Retirement Plans Must Be Paired With Educational Programs
Ongoing education makes participants aware of the plan and underscores its value.
Merely offering a retirement plan is not enough if plan sponsors want their participants to fully embrace it, according to a report from Arnerich Massena, Inc., “Retirement Plan Best Practices: Participant Education.”
The company notes that a study by the National Institute on Retirement Security found that the median retirement account balance is $3,000 for working-age households, and $12,000 for near-retirement households.
Thus, Arnerich Massena says, education is critical to helping participants become aware of their plan and its critical value to them. “Combined with effective plan design and maintenance, education can play a significant role in improving participant outcomes,” the company says.
The company says the first step is to take a diagnostic review of existing educational services and tools, as well as the plan’s objectives and goals and problem areas among participants. Arnerich Massena says plans can work with their providers and advisers “to examine plan statistics like the participation rate, average deferral rate, asset allocations, usage rates of plan options and features, and average account balances.” In short, sponsors should find out whether participants are on track for a successful retirement.
Goals may include the following: increase participation in the plan, raise awareness and understanding of the plan, increase deferral rates, improve asset allocation, reduce financial stress and increase productivity, improve employee satisfaction and help employees plan for long-term retirement security.
By surveying participants, sponsors can find out what they would like from an educational program. It can also reveal participants’ level of investment and financial sophistication.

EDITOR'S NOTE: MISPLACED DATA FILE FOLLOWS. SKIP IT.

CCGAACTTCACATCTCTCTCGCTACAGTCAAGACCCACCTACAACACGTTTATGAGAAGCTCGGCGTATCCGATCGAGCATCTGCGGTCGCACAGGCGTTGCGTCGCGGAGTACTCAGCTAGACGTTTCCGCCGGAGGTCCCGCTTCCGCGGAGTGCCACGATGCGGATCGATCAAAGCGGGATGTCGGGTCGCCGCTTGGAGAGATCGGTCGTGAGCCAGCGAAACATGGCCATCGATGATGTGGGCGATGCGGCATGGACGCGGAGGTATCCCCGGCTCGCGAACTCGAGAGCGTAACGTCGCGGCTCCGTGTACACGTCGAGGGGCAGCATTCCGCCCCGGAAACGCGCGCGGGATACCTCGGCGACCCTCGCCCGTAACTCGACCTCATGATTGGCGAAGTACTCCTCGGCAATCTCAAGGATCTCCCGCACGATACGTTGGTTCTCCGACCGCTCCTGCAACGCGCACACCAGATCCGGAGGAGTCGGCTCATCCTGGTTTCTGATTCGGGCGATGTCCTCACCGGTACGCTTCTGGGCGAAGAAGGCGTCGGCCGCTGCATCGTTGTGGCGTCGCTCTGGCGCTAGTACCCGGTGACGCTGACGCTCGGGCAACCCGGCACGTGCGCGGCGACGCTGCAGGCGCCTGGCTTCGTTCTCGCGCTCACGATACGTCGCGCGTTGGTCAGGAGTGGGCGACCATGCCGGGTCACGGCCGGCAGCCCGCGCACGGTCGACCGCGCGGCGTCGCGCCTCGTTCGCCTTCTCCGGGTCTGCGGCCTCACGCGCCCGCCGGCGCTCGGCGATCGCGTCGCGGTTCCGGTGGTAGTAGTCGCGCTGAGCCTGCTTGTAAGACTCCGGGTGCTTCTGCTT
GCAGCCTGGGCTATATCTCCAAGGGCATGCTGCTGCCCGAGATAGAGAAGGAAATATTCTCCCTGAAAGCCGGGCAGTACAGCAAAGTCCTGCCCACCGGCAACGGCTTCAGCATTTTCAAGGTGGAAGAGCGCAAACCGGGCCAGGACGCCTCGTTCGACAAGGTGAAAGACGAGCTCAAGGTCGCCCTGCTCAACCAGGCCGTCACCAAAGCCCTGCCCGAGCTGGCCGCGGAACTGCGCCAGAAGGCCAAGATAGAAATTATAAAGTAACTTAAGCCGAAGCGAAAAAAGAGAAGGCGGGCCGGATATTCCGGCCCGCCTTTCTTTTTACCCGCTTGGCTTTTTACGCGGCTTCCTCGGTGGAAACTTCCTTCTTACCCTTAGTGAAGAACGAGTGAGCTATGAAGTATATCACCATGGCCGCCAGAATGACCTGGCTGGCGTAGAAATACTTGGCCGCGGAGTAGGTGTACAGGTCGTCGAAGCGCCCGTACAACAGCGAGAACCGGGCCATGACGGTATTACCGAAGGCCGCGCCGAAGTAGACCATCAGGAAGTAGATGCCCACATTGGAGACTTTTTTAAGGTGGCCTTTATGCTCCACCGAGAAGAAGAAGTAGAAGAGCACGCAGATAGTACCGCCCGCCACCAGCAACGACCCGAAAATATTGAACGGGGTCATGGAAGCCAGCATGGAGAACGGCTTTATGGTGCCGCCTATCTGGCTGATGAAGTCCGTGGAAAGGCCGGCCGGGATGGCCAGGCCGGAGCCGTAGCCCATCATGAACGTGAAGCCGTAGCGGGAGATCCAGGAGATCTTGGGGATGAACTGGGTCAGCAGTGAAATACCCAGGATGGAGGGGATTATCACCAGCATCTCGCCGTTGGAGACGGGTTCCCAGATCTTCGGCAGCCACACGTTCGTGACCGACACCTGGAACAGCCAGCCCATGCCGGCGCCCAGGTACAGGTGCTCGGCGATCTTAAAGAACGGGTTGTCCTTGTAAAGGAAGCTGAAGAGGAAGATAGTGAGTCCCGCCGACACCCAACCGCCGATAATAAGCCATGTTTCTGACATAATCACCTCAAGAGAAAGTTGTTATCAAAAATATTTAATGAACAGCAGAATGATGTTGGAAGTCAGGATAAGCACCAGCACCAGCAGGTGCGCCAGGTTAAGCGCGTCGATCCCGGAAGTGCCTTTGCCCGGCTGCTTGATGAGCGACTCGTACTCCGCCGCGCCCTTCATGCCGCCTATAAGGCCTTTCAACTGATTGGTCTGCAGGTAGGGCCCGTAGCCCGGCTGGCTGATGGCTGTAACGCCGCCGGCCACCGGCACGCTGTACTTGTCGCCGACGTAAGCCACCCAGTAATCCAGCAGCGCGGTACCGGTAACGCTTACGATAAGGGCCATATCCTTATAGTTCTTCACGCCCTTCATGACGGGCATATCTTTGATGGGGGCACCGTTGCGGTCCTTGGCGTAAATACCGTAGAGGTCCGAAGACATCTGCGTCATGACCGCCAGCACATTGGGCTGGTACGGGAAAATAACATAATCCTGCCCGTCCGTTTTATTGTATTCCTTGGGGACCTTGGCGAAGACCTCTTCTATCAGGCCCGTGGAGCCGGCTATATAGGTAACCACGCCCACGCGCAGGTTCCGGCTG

Next, sponsors should consider channels of communication, such as online interactive tools and webinars, paper and printed materials or in-person events. If participants are of various ages, several methods of delivery may make sense, the company says. Printed materials can include workbooks, guides, posters, flyers, table tents and newsletters. Electronic/online materials can include videos, audio presentations, websites and email. In-person education is also important, as participants nearly always say they prefer in-person education above all other methods—including one-on-one meetings with an adviser, not just group meetings.
Sponsors should also be mindful of targeting messages/education to various life stages. For those just starting out in their careers, they may want information on student debt, saving for a house or a car, investment basics and why saving for retirement is something they should start now. For those mid-career, they need help calculating a savings goal, understanding their investment strategy, and balancing various financial goals. For those nearing retirement, they need help planning retirement income, adjusting their investment strategy and understanding distribution options. For retirees, they need help with managing retirement income, estate planning, budgeting and minimum required distributions.
When designing educational materials, Arnerich Massena says, they should be easy to read with down-to-earth language—and even entertaining. The company suggests using characters and stories, being colorful, making it interactive and including examples.
To succeed at all of this, plan sponsors may want to work with their providers and/or advisers. It is also important for sponsors to measure how successful their educational programs are, and make changes as needed. They can do this by looking at online usage rates and surveying participants.
This report is one of a five-part series that Arnerich Massena issued on retirement best practices. Other topics included plan governance, plan design, investment menu construction and plan monitoring.
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